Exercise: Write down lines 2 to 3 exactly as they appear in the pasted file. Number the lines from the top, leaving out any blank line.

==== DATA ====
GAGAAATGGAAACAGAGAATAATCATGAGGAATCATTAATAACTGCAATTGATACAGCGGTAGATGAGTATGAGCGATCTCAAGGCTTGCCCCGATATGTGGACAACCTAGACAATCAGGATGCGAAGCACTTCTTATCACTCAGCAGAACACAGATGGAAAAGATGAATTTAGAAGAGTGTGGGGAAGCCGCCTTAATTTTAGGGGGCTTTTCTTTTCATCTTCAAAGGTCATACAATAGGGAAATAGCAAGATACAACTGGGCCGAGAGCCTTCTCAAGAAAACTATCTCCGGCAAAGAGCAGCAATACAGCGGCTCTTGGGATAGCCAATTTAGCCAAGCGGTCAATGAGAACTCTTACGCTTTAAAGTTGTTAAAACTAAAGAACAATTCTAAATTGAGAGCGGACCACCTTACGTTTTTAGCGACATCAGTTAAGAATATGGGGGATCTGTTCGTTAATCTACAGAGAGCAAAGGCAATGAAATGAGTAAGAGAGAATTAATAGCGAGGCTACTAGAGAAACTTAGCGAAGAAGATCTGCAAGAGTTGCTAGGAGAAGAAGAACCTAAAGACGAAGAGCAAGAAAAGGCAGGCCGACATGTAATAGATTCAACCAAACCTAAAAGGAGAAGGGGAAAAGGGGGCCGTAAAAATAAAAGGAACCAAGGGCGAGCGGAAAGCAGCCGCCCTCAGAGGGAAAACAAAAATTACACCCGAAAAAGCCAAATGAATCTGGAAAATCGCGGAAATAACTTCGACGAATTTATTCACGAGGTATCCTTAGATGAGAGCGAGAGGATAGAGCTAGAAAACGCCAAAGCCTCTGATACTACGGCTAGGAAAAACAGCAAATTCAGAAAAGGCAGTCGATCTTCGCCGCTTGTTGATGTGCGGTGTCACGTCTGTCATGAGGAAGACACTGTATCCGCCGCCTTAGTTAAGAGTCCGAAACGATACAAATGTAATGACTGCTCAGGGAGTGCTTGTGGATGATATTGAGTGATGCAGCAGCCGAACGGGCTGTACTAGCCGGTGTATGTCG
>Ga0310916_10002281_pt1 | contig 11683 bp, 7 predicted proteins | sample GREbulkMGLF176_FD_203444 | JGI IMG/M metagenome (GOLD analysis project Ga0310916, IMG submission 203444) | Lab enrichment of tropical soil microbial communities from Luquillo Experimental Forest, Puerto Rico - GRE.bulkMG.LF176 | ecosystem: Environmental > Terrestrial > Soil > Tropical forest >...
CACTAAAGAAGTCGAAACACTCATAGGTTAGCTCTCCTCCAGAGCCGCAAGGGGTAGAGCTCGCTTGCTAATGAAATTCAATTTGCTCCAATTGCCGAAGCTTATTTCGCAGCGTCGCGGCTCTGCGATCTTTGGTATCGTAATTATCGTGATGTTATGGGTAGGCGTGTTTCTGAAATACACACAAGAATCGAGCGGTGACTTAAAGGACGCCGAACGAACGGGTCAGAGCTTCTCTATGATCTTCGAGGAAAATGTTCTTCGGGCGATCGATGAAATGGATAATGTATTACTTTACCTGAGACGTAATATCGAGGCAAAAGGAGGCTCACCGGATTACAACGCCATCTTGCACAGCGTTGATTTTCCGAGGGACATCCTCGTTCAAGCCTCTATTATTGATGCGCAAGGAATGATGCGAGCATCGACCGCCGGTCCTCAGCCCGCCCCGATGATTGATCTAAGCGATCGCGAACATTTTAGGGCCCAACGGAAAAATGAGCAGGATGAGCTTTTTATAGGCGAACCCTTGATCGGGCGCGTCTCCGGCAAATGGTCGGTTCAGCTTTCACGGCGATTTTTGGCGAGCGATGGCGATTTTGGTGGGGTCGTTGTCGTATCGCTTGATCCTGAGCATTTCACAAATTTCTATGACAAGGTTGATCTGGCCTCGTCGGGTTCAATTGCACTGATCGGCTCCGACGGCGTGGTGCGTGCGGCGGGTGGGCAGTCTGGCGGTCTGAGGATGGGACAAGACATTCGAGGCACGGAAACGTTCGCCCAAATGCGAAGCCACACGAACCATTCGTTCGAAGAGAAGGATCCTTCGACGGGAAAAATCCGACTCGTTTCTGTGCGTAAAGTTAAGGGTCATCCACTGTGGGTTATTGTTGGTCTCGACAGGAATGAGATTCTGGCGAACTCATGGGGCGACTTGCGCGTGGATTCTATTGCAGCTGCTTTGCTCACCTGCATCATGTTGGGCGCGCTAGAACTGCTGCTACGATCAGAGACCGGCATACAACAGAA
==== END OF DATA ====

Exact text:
>Ga0310916_10002281_pt1 | contig 11683 bp, 7 predicted proteins | sample GREbulkMGLF176_FD_203444 | JGI IMG/M metagenome (GOLD analysis project Ga0310916, IMG submission 203444) | Lab enrichment of tropical soil microbial communities from Luquillo Experimental Forest, Puerto Rico - GRE.bulkMG.LF176 | ecosystem: Environmental > Terrestrial > Soil > Tropical forest >...
CACTAAAGAAGTCGAAACACTCATAGGTTAGCTCTCCTCCAGAGCCGCAAGGGGTAGAGCTCGCTTGCTAATGAAATTCAATTTGCTCCAATTGCCGAAGCTTATTTCGCAGCGTCGCGGCTCTGCGATCTTTGGTATCGTAATTATCGTGATGTTATGGGTAGGCGTGTTTCTGAAATACACACAAGAATCGAGCGGTGACTTAAAGGACGCCGAACGAACGGGTCAGAGCTTCTCTATGATCTTCGAGGAAAATGTTCTTCGGGCGATCGATGAAATGGATAATGTATTACTTTACCTGAGACGTAATATCGAGGCAAAAGGAGGCTCACCGGATTACAACGCCATCTTGCACAGCGTTGATTTTCCGAGGGACATCCTCGTTCAAGCCTCTATTATTGATGCGCAAGGAATGATGCGAGCATCGACCGCCGGTCCTCAGCCCGCCCCGATGATTGATCTAAGCGATCGCGAACATTTTAGGGCCCAACGGAAAAATGAGCAGGATGAGCTTTTTATAGGCGAACCCTTGATCGGGCGCGTCTCCGGCAAATGGTCGGTTCAGCTTTCACGGCGATTTTTGGCGAGCGATGGCGATTTTGGTGGGGTCGTTGTCGTATCGCTTGATCCTGAGCATTTCACAAATTTCTATGACAAGGTTGATCTGGCCTCGTCGGGTTCAATTGCACTGATCGGCTCCGACGGCGTGGTGCGTGCGGCGGGTGGGCAGTCTGGCGGTCTGAGGATGGGACAAGACATTCGAGGCACGGAAACGTTCGCCCAAATGCGAAGCCACACGAACCATTCGTTCGAAGAGAAGGATCCTTCGACGGGAAAAATCCGACTCGTTTCTGTGCGTAAAGTTAAGGGTCATCCACTGTGGGTTATTGTTGGTCTCGACAGGAATGAGATTCTGGCGAACTCATGGGGCGACTTGCGCGTGGATTCTATTGCAGCTGCTTTGCTCACCTGCATCATGTTGGGCGCGCTAGAACTGCTGCTACGATCAGAGACCGGCATACAACAGAA